SIMON MALOY/Media Matters For America
Over at Salon, Joan Walsh despairs at the possibility that an honest, productive debate over the need to intervene militarily in Syria will fall victim to the "familiar dysfunctional ditch of Republicans abandoning their historic values to sabotage Obama, and Democrats putting the need to support their beleaguered president ahead of their need to craft a new national security policy." She's talking primarily about the debate in Congress, now that President Obama is seeking legislative approval for the use of force, but there's also a great, big, gas-baggy media conversation to be had. And judging by the initial reaction to Obama's push to secure Congressional authorization, the conservative reflex to abandon principle and oppose Obama is already taking hold.
Writing in the Wall Street Journal this morning, Kimberley Strassel whacks Obama for putting the Syria question before Congress, calling his "crude calculus" overtly political and asking: "When did a U.S. commander in chief last so cynically play politics with American credibility?" Per Strassel's reckoning, if Obama is going to intervene, he should own it:
Now trapped by his own declaration, Mr. Obama is reverting to the same strategy he has used in countless domestic brawls -- that is, to lay responsibility for any action, or failure of action, on Congress. The decision was made easier by the fact that Congress itself was demanding a say.That proved too tempting for a president whose crude calculus is that Congress can now rescue him however it votes. Should Congress oppose authorizing action against Syria, he can lay America's failure to honor his promises on the legislative branch. Obama aides insist that even if Congress votes no, the president may still act -- though they would say that. The idea that Mr. Obama, having lacked the will to act on his own, would proceed in the face of congressional opposition is near-fantasy.
Now let's jump all the way back to March 2011, shortly after President Obama ordered military intervention in Libya. At the time, Strassel was incensed that Obama would order the use of force without consulting Congress, calling it bad policy and bad politics:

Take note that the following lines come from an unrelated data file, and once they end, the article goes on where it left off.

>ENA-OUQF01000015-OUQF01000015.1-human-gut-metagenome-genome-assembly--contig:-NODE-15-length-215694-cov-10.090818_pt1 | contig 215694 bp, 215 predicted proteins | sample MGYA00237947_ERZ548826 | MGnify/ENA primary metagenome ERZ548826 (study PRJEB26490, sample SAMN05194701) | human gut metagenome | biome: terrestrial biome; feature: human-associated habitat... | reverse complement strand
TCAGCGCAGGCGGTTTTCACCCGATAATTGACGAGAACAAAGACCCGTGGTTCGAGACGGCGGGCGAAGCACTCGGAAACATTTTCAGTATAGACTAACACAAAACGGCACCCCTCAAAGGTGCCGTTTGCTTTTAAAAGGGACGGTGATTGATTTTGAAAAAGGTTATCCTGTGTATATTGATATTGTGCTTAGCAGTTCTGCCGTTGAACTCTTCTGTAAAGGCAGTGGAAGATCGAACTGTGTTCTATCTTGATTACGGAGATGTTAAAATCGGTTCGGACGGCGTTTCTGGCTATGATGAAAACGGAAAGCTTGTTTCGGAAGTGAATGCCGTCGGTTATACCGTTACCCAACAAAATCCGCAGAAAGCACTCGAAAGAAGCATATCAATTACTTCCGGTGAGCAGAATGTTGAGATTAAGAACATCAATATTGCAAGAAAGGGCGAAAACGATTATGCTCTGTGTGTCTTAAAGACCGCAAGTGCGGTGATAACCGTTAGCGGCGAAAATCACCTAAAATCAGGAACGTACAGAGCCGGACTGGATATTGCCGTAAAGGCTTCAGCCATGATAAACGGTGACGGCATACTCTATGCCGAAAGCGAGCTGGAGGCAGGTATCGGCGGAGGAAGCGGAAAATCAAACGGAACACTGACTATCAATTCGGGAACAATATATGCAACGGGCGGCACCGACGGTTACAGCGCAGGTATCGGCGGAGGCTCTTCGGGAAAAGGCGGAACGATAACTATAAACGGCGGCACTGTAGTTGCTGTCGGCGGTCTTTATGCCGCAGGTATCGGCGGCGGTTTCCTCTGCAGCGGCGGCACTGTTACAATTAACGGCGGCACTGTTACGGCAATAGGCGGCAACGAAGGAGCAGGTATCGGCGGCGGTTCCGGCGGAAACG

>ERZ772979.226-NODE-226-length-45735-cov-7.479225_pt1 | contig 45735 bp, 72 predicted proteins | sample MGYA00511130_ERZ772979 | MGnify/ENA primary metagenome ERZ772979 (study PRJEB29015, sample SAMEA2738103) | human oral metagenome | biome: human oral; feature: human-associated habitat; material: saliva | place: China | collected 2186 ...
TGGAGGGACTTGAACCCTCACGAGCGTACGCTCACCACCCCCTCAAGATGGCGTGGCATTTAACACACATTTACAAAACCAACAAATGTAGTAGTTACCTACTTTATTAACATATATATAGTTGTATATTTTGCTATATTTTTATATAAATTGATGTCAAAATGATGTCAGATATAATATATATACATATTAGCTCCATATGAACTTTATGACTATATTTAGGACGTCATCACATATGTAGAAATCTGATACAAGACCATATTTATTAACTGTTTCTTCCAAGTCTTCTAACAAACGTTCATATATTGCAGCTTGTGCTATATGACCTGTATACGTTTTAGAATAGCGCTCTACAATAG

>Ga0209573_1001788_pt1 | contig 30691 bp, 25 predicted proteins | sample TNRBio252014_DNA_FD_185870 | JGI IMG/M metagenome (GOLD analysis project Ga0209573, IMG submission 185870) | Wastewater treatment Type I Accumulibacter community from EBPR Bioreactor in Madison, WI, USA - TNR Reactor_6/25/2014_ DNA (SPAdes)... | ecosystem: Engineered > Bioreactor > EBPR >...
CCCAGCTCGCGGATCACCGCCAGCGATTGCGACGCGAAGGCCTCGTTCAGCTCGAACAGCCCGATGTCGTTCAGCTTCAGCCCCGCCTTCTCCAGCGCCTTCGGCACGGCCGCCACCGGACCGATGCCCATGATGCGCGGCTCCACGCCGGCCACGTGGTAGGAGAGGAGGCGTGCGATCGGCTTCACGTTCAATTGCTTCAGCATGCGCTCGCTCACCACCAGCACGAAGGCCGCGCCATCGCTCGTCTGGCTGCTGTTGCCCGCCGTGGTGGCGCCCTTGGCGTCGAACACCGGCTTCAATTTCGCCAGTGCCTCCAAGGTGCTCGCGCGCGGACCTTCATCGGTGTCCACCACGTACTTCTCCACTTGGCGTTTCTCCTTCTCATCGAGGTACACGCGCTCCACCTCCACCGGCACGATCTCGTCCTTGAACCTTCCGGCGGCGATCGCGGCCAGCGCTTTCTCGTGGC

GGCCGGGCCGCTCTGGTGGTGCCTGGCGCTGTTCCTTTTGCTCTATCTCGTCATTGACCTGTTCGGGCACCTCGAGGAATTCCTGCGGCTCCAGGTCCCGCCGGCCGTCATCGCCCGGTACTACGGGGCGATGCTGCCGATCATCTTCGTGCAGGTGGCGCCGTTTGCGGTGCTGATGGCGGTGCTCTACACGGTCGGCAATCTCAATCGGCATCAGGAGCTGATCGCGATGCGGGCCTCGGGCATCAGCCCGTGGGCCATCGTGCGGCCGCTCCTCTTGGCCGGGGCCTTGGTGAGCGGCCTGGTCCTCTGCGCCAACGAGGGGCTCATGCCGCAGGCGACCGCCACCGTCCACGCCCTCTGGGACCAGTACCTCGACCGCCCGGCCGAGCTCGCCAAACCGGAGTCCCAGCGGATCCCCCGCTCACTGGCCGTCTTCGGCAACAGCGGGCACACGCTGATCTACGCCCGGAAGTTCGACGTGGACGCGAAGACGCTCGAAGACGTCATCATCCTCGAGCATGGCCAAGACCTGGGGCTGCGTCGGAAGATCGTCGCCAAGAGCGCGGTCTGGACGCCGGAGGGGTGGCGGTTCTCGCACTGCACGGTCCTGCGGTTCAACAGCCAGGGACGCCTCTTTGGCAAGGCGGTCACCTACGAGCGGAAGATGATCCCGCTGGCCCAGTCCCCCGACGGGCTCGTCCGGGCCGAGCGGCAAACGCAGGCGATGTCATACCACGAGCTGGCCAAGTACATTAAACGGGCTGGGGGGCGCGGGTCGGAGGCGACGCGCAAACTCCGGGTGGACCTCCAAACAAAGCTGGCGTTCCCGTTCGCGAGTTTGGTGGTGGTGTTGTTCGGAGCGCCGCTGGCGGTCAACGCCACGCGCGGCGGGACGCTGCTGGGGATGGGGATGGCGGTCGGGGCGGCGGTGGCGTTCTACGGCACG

President Barack Obama is going on a week into military action in Libya. If he doesn't start explaining how and why, he's going to be fighting a rearguard action in Congress.Commanders in chief are rightly accorded broad power to unilaterally order American military force. The smart ones understand they need to garner public and congressional support. Congress's backing is particularly crucial, given that body's own authority to play havoc with a military undertaking. In today's partisan political environment, presidential wooing is even more important.[...]This is what comes from waging war through the United Nations. The White House was determined not to move on Libya unless it could hide behind a U.N. resolution. The best that multinational body could muster was a vague and confused resolution backing efforts to stop Gadhafi from slaughtering civilians. That resolution, Mr. Obama's rationale for action, is now his constraint. To answer Congress's questions would require thinking and resolving beyond the U.N. remit. He's unwilling to do so.The president seems instead to be hoping he can quickly hand this off to some other leader of the free world, and move on. But a failure in Libya will only bring more congressional questions. Better to define an actual U.S. strategy -- one that can succeed -- while Congress is still willing to listen.
You can argue that the circumstances surrounding Libya and Syria are different -- because they are -- but Strassel didn't leave a whole lot of wiggle room. Back when Obama didn't include Congress before ordering military action, she said Congressional consultation was the smart, prudent thing to do because the president needs political cover. Now that Obama is including Congress in the decision to initiate hostilities, she's calling it bad politics and trashing Obama for seeking political cover. The only consistency between Strassel's two positions is that they're anti-Obama.
The same reflex has also seized Fox News' senior judicial analyst Andrew Napolitano, who railed against the "terrible" War Powers Act when Obama was weighing unilateral action in Libya, but argued that it's "mystifying legally" that Obama would consult Congress on Syria when the War Powers Act allows him to act unilaterally.
It's difficult to have a serious, informed debate about the necessity of military action when influential right-leaning pundits are haphazardly jettisoning principle and contradicting themselves simply to be in opposition to a political figure they dislike.